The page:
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Unmanned Aerial Vehicles and 3D printing

Historically, humankind always had the dream to fly and master the skies to fulfill their own interests. Since ancient times researchers and entrepreneurs tried to find ways to accomplish this incredible task  Research interest in this area can be linked to Da Vinci itself, who wrote more than 35000 words and 500 sketches on mechanical flying devices, including a document called Codex on the Flight of Birds. From those times and until now, aeronautics has evolved significantly. The evolution of this industry has led to the creation of aerial vehicles that can be used without a human pilot onboard. These types of aerial vehicles are called Unmanned Aerial Vehicle (UAV), and their usefulness can vary from agricultural to military applications. But evolution has not stopped yet, and nowadays 3D printing is being used on the creation of UAV whether to improve the efficiency of the design with complex forms or to ease the manufacturing process making it more accessible for the people. Let’s review deeper how 3D printing is being used in the development of Unmanned Aerial Vehicles.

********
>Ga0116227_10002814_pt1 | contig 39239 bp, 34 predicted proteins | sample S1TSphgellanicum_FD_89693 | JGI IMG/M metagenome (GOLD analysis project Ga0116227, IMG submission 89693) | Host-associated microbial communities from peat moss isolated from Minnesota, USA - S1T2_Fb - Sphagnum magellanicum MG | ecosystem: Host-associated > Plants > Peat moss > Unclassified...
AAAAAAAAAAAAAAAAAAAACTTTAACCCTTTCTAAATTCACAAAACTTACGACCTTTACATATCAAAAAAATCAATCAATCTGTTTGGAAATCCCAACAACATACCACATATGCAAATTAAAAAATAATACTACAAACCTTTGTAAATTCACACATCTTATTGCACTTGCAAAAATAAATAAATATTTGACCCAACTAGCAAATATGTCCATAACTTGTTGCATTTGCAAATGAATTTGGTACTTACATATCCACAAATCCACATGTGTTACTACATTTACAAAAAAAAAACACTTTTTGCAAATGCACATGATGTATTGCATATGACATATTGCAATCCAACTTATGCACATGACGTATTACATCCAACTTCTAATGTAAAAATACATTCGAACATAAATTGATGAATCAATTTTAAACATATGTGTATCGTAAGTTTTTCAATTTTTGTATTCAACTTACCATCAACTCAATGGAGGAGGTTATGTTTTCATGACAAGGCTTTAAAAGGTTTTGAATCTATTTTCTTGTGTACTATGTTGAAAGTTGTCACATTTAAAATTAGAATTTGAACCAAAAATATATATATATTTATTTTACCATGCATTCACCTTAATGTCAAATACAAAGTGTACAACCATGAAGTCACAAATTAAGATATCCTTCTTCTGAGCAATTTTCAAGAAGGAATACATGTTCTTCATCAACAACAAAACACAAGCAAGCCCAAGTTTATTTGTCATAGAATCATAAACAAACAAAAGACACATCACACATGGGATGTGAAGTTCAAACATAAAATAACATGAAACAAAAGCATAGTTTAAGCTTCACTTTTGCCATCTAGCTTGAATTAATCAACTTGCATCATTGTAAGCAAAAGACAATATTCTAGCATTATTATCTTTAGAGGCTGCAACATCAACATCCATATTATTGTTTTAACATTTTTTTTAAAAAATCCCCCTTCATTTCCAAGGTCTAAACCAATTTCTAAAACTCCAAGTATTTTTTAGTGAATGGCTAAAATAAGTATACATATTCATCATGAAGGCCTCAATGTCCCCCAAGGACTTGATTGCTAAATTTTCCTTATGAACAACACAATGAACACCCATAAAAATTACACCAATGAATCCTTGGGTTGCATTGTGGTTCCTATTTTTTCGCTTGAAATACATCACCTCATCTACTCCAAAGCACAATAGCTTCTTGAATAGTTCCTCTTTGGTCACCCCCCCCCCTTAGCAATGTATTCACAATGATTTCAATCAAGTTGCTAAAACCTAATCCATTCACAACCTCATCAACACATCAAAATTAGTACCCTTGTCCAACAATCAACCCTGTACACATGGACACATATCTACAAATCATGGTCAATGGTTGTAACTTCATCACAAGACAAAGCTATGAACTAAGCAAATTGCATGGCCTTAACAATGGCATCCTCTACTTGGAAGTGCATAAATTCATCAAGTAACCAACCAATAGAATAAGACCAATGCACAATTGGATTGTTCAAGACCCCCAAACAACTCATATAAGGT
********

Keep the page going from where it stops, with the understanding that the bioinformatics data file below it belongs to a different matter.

There is no surprise that the first uses of UAVs were related to military applications, specifically for attack and exploration missions, avoiding the exposure of their human personnel. Also, this technology has found to be useful in civilian life such as Amazon’s plan to deliver packages using drones. Due to the interest of public, private and military sectors, 3D printers and UAV researches have joined to take advantage of the Additive Manufacturing process to improve UAV designs. This statement leads to a question How is 3D printing being used in the UAV design?   

What are the challenges being addressed in the UAV with 3D printing?

 The weight of the prototypes. 

   In any aerial vehicle —whether it is manned or not—  weight is an issue to address. More weight is related to more energy consumption in order to keep the vehicle flying. Weight also adds difficulties in the perform of hard maneuvers with an aerial vehicle. Particularly for UAV, this problem is no different, and also certain applications of this type of vehicle require designs light in weight. One approach to face the weight challenge taken by researchers in the design of structures with inner complex geometries. Structures that were completely solid can now be part-solid and part-empty, reducing the weight and consequently improving the design. Traditional manufacturing processes in the past would not allow creating these complex structures such as lattice designs and the best solutions that could be achieved were normally too time expensive, such as cutting holes after the parts were already made.